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Two Patriots reflect on their time in Vietnam and the nation's recognition of those who served

June 7, 2017

With more commemorations than ever before, the nation is officially saying thanks to all those who served in the Vietnam War, and two former warriors with ties to George Mason University say it’s been a long time coming.

Former U.S. Army helicopter pilots Ron Carmichael, the director of administration and operations at George Mason’s Science and Technology Campus, and D. R. Butler, a retired associate athletics director for academics and Intercollegiate Athletics, have welcomed the Vietnam War commemorations that have increased this year in accordance with the 50th anniversary of the war’s major escalation in 1967. The conflict in Southeast Asia claimed more than 58,000 American lives.

“We were not welcomed home, and I think they’re doing a lot of things to change that,” Butler said.

Former President Barack Obama kicked off “The United States of America Vietnam War Commemoration” in 2012 to honor all veterans of the armed forces from 1955 to 1975. The program runs through Veterans Day 2025, featuring commemorative ceremonies and activities all around the nation.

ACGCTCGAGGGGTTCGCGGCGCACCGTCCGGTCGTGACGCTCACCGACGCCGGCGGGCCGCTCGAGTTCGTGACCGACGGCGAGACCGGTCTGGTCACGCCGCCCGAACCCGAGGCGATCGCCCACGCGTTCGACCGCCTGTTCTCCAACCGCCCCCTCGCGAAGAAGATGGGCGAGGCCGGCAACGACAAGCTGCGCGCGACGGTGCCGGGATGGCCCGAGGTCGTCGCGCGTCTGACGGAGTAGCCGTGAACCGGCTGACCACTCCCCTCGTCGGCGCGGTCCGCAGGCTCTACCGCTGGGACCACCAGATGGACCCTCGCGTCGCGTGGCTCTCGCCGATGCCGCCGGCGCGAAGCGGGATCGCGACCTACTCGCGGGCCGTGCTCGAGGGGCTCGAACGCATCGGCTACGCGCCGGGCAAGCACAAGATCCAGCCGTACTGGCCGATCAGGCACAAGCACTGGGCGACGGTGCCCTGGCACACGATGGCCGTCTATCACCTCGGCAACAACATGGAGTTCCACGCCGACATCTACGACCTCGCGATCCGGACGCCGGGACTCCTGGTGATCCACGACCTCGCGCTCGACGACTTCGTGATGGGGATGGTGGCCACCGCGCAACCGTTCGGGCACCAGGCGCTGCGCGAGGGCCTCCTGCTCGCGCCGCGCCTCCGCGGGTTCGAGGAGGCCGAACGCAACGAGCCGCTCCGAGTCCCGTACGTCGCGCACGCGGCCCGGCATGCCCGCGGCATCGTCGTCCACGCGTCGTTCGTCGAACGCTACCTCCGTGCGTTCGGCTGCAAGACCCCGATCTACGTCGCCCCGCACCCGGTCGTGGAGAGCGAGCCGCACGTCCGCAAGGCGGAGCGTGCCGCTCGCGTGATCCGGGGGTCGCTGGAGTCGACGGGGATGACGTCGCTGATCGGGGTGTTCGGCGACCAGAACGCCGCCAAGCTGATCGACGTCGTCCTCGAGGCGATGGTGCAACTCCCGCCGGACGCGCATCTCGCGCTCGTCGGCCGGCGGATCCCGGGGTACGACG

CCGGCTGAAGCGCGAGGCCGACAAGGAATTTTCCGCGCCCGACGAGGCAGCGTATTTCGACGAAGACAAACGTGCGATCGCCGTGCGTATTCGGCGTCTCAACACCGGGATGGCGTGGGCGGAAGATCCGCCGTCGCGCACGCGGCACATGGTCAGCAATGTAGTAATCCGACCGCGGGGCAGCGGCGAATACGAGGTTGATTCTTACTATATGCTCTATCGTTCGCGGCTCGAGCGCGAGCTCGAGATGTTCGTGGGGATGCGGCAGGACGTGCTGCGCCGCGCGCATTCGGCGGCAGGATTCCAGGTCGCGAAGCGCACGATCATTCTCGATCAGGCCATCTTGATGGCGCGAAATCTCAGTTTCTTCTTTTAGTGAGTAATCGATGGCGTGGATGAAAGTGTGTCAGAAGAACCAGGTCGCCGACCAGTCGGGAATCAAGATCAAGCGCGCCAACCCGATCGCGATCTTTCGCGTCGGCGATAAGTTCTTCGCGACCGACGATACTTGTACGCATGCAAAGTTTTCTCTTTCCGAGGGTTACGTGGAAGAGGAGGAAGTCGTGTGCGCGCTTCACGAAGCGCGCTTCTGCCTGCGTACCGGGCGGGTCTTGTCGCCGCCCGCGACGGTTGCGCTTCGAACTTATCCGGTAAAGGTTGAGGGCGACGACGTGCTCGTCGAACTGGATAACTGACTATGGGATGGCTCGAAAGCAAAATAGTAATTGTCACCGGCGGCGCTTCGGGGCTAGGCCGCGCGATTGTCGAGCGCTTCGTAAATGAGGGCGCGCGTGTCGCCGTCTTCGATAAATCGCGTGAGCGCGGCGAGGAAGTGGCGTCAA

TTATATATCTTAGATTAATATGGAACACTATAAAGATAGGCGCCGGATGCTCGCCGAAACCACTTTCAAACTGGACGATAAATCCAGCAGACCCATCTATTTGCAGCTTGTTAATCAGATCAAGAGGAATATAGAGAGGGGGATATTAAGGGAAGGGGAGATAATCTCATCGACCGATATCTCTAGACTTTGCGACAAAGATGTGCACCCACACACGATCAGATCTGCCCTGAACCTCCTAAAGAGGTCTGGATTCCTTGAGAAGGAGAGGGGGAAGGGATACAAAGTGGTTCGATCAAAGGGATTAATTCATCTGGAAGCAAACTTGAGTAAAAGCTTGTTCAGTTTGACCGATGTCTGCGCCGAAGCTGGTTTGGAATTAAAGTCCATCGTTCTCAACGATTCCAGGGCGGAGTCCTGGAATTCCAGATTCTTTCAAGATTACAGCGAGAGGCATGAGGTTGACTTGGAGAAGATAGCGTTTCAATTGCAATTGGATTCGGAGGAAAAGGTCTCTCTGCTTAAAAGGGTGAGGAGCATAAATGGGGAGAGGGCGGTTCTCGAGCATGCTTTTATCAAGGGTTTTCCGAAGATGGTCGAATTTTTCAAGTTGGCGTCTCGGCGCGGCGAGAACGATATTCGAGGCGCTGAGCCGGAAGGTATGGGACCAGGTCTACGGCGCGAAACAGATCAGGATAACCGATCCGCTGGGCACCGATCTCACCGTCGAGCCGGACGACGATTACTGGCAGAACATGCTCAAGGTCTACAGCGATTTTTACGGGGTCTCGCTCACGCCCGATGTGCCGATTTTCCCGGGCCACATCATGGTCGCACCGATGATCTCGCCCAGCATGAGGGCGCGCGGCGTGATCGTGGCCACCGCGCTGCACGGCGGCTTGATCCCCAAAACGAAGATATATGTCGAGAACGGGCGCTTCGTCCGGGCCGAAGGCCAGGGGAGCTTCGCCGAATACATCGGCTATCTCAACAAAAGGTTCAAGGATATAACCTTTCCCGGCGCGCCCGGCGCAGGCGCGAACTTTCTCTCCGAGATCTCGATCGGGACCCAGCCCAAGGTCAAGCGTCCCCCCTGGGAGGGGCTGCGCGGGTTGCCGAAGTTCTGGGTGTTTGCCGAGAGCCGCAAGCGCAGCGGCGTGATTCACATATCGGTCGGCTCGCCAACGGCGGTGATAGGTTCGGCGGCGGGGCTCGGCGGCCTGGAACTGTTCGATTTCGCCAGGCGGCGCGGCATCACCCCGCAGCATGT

“It’s definitely long overdue,” Carmichael said.

Carmichael arrived in Vietnam in December 1967 and spent the next year flying UH-1 and Cobra gunships. Shot down three times, he was a recipient of both the Distinguished Flying Cross and the Purple Heart and spent 24 years in the Army before retiring as a lieutenant colonel.

Butler arrived in Vietnam in the summer of 1965, flying UH-1s while seeing extensive action with the First Cavalry Division. He spent 30 years in the Army before retiring as a full colonel.

Both men credited the Army for the people skills, problem-solving abilities and ability to think under duress that served them at Mason.

“All of that exposure helps me today,” Carmichael said.

According to the Department of Veterans Affairs, nine million Americans served on active duty in the U.S. armed forces during the period of the Vietnam War.

Ron Carmichael can be reached at rcarmic1@gmu.edu or 703-993-8484.

D. R. Butler can be reached at dbutle5@gmu.edu or 703-993-3251.

For more information, contact John Hollis at 703-993-8781 or jhollis2@gmu.edu.

About George Mason

George Mason University is Virginia’s largest public research university. Located near Washington, D.C., Mason enrolls 35,000 students from 130 countries and all 50 states. Mason has grown rapidly over the past half-century and is recognized for its innovation and entrepreneurship, remarkable diversity and commitment to accessibility